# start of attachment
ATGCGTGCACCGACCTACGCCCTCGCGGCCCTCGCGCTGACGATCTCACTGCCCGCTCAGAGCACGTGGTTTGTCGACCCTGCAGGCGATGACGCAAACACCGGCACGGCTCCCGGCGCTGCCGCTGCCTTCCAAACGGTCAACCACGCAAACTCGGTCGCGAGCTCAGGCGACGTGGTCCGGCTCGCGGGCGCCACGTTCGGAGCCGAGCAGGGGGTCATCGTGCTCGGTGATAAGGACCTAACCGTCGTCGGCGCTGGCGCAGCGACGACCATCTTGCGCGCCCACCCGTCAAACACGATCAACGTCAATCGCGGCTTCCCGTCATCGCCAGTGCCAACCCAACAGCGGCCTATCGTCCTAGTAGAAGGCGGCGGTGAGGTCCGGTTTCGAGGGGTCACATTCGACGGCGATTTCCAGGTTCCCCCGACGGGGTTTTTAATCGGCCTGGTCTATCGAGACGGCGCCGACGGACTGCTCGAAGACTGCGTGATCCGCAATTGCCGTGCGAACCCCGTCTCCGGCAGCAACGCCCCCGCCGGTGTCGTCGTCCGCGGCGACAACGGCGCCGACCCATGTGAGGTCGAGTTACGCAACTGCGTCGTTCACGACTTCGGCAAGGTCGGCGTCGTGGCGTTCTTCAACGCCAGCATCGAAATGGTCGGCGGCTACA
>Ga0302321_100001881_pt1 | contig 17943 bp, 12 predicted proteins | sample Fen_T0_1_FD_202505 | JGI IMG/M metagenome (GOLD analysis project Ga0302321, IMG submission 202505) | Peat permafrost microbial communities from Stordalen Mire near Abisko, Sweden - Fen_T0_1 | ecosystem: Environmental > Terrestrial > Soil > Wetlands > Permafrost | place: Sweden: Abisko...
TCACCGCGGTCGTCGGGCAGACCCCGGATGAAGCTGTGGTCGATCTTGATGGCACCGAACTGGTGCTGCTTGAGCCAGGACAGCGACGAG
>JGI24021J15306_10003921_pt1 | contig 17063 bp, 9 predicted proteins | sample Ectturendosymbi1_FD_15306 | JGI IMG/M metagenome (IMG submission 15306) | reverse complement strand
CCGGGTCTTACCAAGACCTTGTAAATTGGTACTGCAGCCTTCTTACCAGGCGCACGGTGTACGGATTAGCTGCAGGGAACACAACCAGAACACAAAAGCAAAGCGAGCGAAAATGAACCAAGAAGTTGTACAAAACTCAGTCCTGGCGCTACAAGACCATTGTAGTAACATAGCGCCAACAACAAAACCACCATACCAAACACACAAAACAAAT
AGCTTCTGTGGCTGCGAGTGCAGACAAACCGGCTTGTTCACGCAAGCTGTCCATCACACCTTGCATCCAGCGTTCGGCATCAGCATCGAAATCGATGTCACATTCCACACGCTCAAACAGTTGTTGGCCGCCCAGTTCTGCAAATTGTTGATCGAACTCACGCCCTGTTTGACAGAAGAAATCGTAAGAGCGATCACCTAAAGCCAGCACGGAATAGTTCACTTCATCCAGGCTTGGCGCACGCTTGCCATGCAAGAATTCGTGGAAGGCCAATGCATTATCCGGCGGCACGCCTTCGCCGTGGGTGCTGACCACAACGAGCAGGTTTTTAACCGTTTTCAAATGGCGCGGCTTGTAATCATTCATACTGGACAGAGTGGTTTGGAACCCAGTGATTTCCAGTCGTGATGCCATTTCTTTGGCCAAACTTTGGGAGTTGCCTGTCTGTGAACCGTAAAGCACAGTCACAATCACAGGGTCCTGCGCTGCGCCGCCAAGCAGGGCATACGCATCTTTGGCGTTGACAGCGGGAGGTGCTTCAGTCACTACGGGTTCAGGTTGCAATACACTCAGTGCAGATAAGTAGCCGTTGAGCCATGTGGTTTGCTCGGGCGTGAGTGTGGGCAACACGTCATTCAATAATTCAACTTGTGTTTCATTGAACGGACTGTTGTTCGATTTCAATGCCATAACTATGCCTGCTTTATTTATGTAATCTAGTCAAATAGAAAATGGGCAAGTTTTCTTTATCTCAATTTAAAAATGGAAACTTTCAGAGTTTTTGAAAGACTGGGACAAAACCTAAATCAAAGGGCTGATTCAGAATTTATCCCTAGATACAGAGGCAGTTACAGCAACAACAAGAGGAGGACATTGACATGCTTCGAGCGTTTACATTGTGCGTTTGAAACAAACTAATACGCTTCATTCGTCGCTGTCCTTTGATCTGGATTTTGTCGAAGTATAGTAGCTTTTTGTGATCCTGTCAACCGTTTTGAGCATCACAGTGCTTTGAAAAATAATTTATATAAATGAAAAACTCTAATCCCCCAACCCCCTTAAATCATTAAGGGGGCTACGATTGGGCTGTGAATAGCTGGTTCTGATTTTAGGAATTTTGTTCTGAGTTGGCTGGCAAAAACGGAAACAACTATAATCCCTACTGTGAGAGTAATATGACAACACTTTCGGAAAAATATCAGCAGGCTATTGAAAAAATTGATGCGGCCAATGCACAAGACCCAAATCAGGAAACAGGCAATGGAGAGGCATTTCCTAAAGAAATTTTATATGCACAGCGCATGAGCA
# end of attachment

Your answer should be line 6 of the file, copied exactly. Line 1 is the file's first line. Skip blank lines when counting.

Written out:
AGCTTCTGTGGCTGCGAGTGCAGACAAACCGGCTTGTTCACGCAAGCTGTCCATCACACCTTGCATCCAGCGTTCGGCATCAGCATCGAAATCGATGTCACATTCCACACGCTCAAACAGTTGTTGGCCGCCCAGTTCTGCAAATTGTTGATCGAACTCACGCCCTGTTTGACAGAAGAAATCGTAAGAGCGATCACCTAAAGCCAGCACGGAATAGTTCACTTCATCCAGGCTTGGCGCACGCTTGCCATGCAAGAATTCGTGGAAGGCCAATGCATTATCCGGCGGCACGCCTTCGCCGTGGGTGCTGACCACAACGAGCAGGTTTTTAACCGTTTTCAAATGGCGCGGCTTGTAATCATTCATACTGGACAGAGTGGTTTGGAACCCAGTGATTTCCAGTCGTGATGCCATTTCTTTGGCCAAACTTTGGGAGTTGCCTGTCTGTGAACCGTAAAGCACAGTCACAATCACAGGGTCCTGCGCTGCGCCGCCAAGCAGGGCATACGCATCTTTGGCGTTGACAGCGGGAGGTGCTTCAGTCACTACGGGTTCAGGTTGCAATACACTCAGTGCAGATAAGTAGCCGTTGAGCCATGTGGTTTGCTCGGGCGTGAGTGTGGGCAACACGTCATTCAATAATTCAACTTGTGTTTCATTGAACGGACTGTTGTTCGATTTCAATGCCATAACTATGCCTGCTTTATTTATGTAATCTAGTCAAATAGAAAATGGGCAAGTTTTCTTTATCTCAATTTAAAAATGGAAACTTTCAGAGTTTTTGAAAGACTGGGACAAAACCTAAATCAAAGGGCTGATTCAGAATTTATCCCTAGATACAGAGGCAGTTACAGCAACAACAAGAGGAGGACATTGACATGCTTCGAGCGTTTACATTGTGCGTTTGAAACAAACTAATACGCTTCATTCGTCGCTGTCCTTTGATCTGGATTTTGTCGAAGTATAGTAGCTTTTTGTGATCCTGTCAACCGTTTTGAGCATCACAGTGCTTTGAAAAATAATTTATATAAATGAAAAACTCTAATCCCCCAACCCCCTTAAATCATTAAGGGGGCTACGATTGGGCTGTGAATAGCTGGTTCTGATTTTAGGAATTTTGTTCTGAGTTGGCTGGCAAAAACGGAAACAACTATAATCCCTACTGTGAGAGTAATATGACAACACTTTCGGAAAAATATCAGCAGGCTATTGAAAAAATTGATGCGGCCAATGCACAAGACCCAAATCAGGAAACAGGCAATGGAGAGGCATTTCCTAAAGAAATTTTATATGCACAGCGCATGAGCA